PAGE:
Learning Leadership: The Practicality Trap

September 12, 2011


Great leaders take the right actions at the right time to achieve the influence they desire over their followers.

Determining the right actions is a skill that is enhanced through a foundational understanding of leadership and motivational theory – the education part of the leadership equation.  Where formal education largely falls flat is in the transition to the real world.  This failure challenges the credibility and utility of the educational process.

Square Peg in a Round Hole??

The application of  leadership theory is situational.  It is dependent on the unique circumstance and perception and ability of the follower.  Wrong diagnosis and leader effort is wasted and follower motivation suffers.  Formal education is great at explaining the theories but not so great at teaching leaders the diagnosis process. Few patients improve when the Doctor’s diagnosis is flawed.  This is one significant educational failure, that is often followed closely by another.

Proper Treatment

A proper diagnosis does the patient little good unless it results in the proper treatment.  The diagnosis should inform leader actions – a gap in most formal leadership education.  Great leaders understand that the art of leadership occurs in the way they take these actions. The proper application of leader actions is unique to the situation.  The ‘how’ is just a critical as the ‘what’.  Formal education struggles to find a way to effectively address this process.

Do What Others Have Done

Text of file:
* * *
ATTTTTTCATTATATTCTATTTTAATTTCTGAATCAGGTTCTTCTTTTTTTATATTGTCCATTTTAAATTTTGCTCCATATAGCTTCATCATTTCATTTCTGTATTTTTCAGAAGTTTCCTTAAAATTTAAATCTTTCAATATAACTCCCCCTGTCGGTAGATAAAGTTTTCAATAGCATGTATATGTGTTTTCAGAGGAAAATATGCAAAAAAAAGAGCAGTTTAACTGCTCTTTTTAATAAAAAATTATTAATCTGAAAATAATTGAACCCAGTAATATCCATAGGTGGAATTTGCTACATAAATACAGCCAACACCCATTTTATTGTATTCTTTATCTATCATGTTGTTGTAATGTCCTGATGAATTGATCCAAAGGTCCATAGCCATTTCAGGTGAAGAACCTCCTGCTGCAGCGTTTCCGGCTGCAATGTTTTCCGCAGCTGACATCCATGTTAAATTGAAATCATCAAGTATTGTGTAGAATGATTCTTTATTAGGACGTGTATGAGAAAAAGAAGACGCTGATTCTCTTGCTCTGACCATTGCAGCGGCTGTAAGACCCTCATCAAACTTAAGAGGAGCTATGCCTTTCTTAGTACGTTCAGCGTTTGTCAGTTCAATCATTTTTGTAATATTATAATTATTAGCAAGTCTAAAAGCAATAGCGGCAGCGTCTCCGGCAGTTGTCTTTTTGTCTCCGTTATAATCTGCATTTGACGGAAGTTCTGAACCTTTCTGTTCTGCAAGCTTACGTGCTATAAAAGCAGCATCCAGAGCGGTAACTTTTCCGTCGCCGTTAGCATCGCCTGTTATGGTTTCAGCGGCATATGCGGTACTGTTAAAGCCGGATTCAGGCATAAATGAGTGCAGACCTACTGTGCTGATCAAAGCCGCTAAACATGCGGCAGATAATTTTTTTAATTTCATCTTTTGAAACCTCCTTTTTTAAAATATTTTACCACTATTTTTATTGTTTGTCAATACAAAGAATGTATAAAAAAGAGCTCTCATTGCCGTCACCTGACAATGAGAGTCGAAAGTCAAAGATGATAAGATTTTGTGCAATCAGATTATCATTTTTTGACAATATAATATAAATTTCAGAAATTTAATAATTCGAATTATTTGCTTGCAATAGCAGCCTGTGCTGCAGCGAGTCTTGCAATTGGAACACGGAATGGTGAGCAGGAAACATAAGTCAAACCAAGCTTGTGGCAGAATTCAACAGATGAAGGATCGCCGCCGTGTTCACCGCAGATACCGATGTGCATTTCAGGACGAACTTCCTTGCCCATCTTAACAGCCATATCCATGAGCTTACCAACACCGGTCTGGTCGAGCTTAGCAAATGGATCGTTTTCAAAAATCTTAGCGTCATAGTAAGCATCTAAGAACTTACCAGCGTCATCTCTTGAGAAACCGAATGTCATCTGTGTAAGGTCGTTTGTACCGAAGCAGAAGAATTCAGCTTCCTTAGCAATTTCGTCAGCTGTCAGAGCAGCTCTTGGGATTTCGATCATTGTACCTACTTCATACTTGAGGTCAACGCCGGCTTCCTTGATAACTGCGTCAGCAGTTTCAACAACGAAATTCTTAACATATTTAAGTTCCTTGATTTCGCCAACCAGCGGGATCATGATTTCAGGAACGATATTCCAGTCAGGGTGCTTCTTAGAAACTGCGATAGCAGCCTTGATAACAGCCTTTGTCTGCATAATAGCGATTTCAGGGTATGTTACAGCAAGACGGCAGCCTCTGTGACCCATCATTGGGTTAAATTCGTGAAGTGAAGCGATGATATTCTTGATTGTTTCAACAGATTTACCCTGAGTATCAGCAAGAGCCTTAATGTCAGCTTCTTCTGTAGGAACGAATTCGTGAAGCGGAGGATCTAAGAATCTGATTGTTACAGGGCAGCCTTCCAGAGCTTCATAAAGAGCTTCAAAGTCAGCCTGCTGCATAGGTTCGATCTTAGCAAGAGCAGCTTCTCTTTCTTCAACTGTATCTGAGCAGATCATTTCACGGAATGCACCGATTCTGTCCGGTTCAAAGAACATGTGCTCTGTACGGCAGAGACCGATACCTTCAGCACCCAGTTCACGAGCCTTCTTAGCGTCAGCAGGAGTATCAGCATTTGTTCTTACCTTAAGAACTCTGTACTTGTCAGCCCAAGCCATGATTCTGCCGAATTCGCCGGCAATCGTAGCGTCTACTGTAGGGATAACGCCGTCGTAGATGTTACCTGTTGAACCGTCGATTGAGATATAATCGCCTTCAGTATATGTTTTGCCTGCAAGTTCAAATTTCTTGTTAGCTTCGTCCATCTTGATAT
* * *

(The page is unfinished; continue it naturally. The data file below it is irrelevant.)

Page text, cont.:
So why not short circuit the process and just choose a successful leader to role model?  Emulating the successful acts of others can be highly effective in many endeavors but does not work as well with leadership because it can ignore unique circumstances and follower attributes.  Bookstores are full of great offerings telling us how to lead according to one person’s or organization’s way.  Each of these can inform our leadership but few are directly transferable to our unique situations.

Having a System

Enduring leaders have a system that takes into account the knowledge provided by motivational and leadership theory.  They select informed leader actions based on their diagnosis, the follower and the situation.  They plan the best way to implement these leader actions in order to maximize follower motivation, satisfaction and performance. They work their plan and they follow-up with an assessment of the results of their actions and adjust accordingly.  Leadership education that fails to address the process fails to prepare successful leaders.

Please comment on ways that you have found to develop effective, enduring, adaptable leadership.





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